Alabama Sen. Jeff Sessions, whose confirmation hearing to become the next attorney general begins today, is no fan of federal consent decrees, one of the practices that have become the hallmark of the Justice Department’s civil rights work over the last eight years.
Following the 1991 police assault of Rodney King in Los Angeles, the DOJ started investigating law enforcement agencies, often following high-profile incidents, looking for a “pattern or practice” of excessive force and civil rights violations. Upon releasing its findings, the DOJ would often sue or threaten to sue the agency in question, pushing it to adopt reforms through settlements or court-enforced agreements.
Since then, dozens of police departments, as well as jails and prisons, have come under DOJ investigation, some more than once, but it wasn’t until the Obama administration that the department began to pursue reform more aggressively and substantially involve local communities in the process. In recent years, the DOJ’s Civil Rights division issued one scathing report after another, forcing cities like Ferguson, Missouri, and Baltimore to acknowledge widespread and systemic bias and abuse by their police departments. Increasingly, cities and police departments themselves have been preempting investigations and asking for DOJ intervention through “voluntary reviews” — a less litigious alternative to consent decrees carried out under the department’s Office of Community Oriented Policing Services (COPS).
During the Obama administration, the Civil Rights division — which Attorney General Eric Holder repeatedly referred to as the DOJ’s “crown jewel” — opened 25 investigations of law enforcement agencies, resulting in 19 agreements and 14 consent decrees. But President-elect Donald Trump has called the push for greater police accountability a “war on police,” and Sessions, who if confirmed would be in charge of overseeing such investigations, has said they are an intrusion on local authority and an overreach by the DOJ.
“One of the most dangerous, and rarely discussed, exercises of raw power is the issuance of expansive court decrees,” he wrote in the introduction to a 2008 policy paper on the practice. “Consent decrees have a profound effect on our legal system as they constitute an end run around the democratic process.”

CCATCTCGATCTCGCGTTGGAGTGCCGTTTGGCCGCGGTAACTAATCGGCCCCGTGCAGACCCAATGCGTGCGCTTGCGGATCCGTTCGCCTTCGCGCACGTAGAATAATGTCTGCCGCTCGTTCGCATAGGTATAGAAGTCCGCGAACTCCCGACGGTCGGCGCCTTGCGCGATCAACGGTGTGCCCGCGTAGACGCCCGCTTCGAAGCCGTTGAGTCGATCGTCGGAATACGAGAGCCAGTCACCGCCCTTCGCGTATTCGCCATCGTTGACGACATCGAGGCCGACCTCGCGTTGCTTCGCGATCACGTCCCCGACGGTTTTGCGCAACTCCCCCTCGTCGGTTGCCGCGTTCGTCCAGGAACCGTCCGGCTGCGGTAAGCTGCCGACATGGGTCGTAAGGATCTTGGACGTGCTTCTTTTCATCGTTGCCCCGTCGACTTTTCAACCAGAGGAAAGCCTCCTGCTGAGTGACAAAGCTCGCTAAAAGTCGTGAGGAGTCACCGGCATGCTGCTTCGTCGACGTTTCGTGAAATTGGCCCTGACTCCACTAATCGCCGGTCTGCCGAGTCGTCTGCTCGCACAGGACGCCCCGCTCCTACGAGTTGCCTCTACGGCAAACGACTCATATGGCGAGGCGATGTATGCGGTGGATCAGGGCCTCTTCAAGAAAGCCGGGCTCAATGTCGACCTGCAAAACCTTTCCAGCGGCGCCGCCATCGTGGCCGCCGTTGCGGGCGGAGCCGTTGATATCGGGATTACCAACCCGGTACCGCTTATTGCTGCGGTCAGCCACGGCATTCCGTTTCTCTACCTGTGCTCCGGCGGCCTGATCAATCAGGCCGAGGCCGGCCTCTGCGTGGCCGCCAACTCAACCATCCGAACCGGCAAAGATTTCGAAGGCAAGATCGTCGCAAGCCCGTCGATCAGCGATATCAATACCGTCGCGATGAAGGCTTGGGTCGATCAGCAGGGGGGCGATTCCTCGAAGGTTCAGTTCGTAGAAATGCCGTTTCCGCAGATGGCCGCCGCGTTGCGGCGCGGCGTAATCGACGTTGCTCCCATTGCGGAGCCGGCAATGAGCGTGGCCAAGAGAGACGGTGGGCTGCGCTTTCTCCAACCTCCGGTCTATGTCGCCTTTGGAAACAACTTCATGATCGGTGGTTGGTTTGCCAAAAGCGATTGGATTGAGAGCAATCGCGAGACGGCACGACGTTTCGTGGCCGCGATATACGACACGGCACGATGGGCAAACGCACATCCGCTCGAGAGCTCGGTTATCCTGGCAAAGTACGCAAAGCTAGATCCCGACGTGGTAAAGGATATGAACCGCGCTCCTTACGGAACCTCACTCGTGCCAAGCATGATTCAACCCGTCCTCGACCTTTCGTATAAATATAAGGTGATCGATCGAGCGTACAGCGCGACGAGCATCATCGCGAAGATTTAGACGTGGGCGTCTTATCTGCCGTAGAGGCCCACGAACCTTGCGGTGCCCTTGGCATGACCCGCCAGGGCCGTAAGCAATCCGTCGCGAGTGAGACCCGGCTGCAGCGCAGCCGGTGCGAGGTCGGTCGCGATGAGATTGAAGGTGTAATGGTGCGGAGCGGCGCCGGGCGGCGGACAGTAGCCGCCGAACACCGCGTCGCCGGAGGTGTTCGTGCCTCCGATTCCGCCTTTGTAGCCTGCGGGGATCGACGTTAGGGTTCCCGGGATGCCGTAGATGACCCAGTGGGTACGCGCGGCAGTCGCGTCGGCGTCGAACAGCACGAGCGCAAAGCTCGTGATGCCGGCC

With less than two weeks to go until it takes over, the next administration’s hostility towards the civil rights work of the DOJ, and criminal justice reform more broadly, has advocates and communities dealing with police abuse worried they will lose federal support in their fight for more accountable law enforcement. That’s especially true in cities like Chicago and Baltimore, where DOJ investigations or consent decrees are pending, as well as in places where residents and elected officials have asked the department to intervene.
“The Obama administration can begin investigations and require the new administration to follow up, but there’s nothing they can do about the way the new administration will conduct those investigations,” said Jeffery Robinson, an ACLU deputy legal director working on criminal justice and racial justice issues. “There are investigators that if the police say, ‘There’s nothing here,’ they’ll just say, ‘Fine, we don’t need to look any further.’”
“If Jeff Sessions is the attorney general, it is up to him to determine whether to start an investigation of a local police department that could lead to a consent decree, and his view is that the federal government shouldn’t do that,” he added. “The real concern is that the DOJ will simply walk away from its responsibility to police the police.”
The prospect of a DOJ that will leave them alone is welcome news to some in law enforcement.
Milwaukee County Sheriff David Clarke — a boisterous Trump supporter and rumored pick for a spot in his administration — put that plainly in a Facebook statement in response to a local congresswoman’s call for the DOJ to investigate the Milwaukee County jail he oversees, where four people, including a newborn, have died since April.
“After January 20, 2017, Sen. Jeff Sessions will become the new attorney general of the U.S. Department of Justice,” Clarke said in the statement. “He will take the partisan politics out of decision making at DOJ.”
In December, Rep. Gwen Moore shared a letter in which the DOJ said it was “considering” whether an investigation of the jail might be necessary. But Clarke, who blamed the victims and threatened the county’s medical examiner over the jail deaths, called the possibility of a DOJ investigation “fake news” and said Rep. Moore “spends too much time embracing criminals.”
“Sheriff Clarke has indicated publicly that he’s not concerned about any legal liability because he’s going to have Jeff Sessions for attorney general,” Moore told The Intercept. “He thinks he can get away with it.”